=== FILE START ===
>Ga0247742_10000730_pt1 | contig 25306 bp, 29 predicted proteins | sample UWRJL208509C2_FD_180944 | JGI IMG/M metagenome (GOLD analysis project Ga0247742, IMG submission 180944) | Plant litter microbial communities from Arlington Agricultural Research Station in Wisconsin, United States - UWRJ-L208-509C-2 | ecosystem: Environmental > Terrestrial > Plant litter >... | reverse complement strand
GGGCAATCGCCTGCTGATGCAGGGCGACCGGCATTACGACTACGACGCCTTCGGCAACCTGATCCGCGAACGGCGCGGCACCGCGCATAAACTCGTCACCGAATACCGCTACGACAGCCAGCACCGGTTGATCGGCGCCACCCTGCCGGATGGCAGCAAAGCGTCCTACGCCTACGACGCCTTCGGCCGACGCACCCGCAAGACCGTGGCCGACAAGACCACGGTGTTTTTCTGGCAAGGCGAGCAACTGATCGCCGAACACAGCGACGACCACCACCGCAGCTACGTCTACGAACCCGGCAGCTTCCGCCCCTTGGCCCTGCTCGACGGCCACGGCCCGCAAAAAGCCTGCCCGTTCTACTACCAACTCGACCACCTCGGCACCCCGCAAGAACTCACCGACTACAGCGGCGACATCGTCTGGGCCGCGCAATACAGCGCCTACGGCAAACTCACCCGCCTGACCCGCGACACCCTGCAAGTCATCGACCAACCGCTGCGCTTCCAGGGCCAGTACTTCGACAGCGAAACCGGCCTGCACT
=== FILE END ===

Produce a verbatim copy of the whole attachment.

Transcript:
>Ga0247742_10000730_pt1 | contig 25306 bp, 29 predicted proteins | sample UWRJL208509C2_FD_180944 | JGI IMG/M metagenome (GOLD analysis project Ga0247742, IMG submission 180944) | Plant litter microbial communities from Arlington Agricultural Research Station in Wisconsin, United States - UWRJ-L208-509C-2 | ecosystem: Environmental > Terrestrial > Plant litter >... | reverse complement strand
GGGCAATCGCCTGCTGATGCAGGGCGACCGGCATTACGACTACGACGCCTTCGGCAACCTGATCCGCGAACGGCGCGGCACCGCGCATAAACTCGTCACCGAATACCGCTACGACAGCCAGCACCGGTTGATCGGCGCCACCCTGCCGGATGGCAGCAAAGCGTCCTACGCCTACGACGCCTTCGGCCGACGCACCCGCAAGACCGTGGCCGACAAGACCACGGTGTTTTTCTGGCAAGGCGAGCAACTGATCGCCGAACACAGCGACGACCACCACCGCAGCTACGTCTACGAACCCGGCAGCTTCCGCCCCTTGGCCCTGCTCGACGGCCACGGCCCGCAAAAAGCCTGCCCGTTCTACTACCAACTCGACCACCTCGGCACCCCGCAAGAACTCACCGACTACAGCGGCGACATCGTCTGGGCCGCGCAATACAGCGCCTACGGCAAACTCACCCGCCTGACCCGCGACACCCTGCAAGTCATCGACCAACCGCTGCGCTTCCAGGGCCAGTACTTCGACAGCGAAACCGGCCTGCACT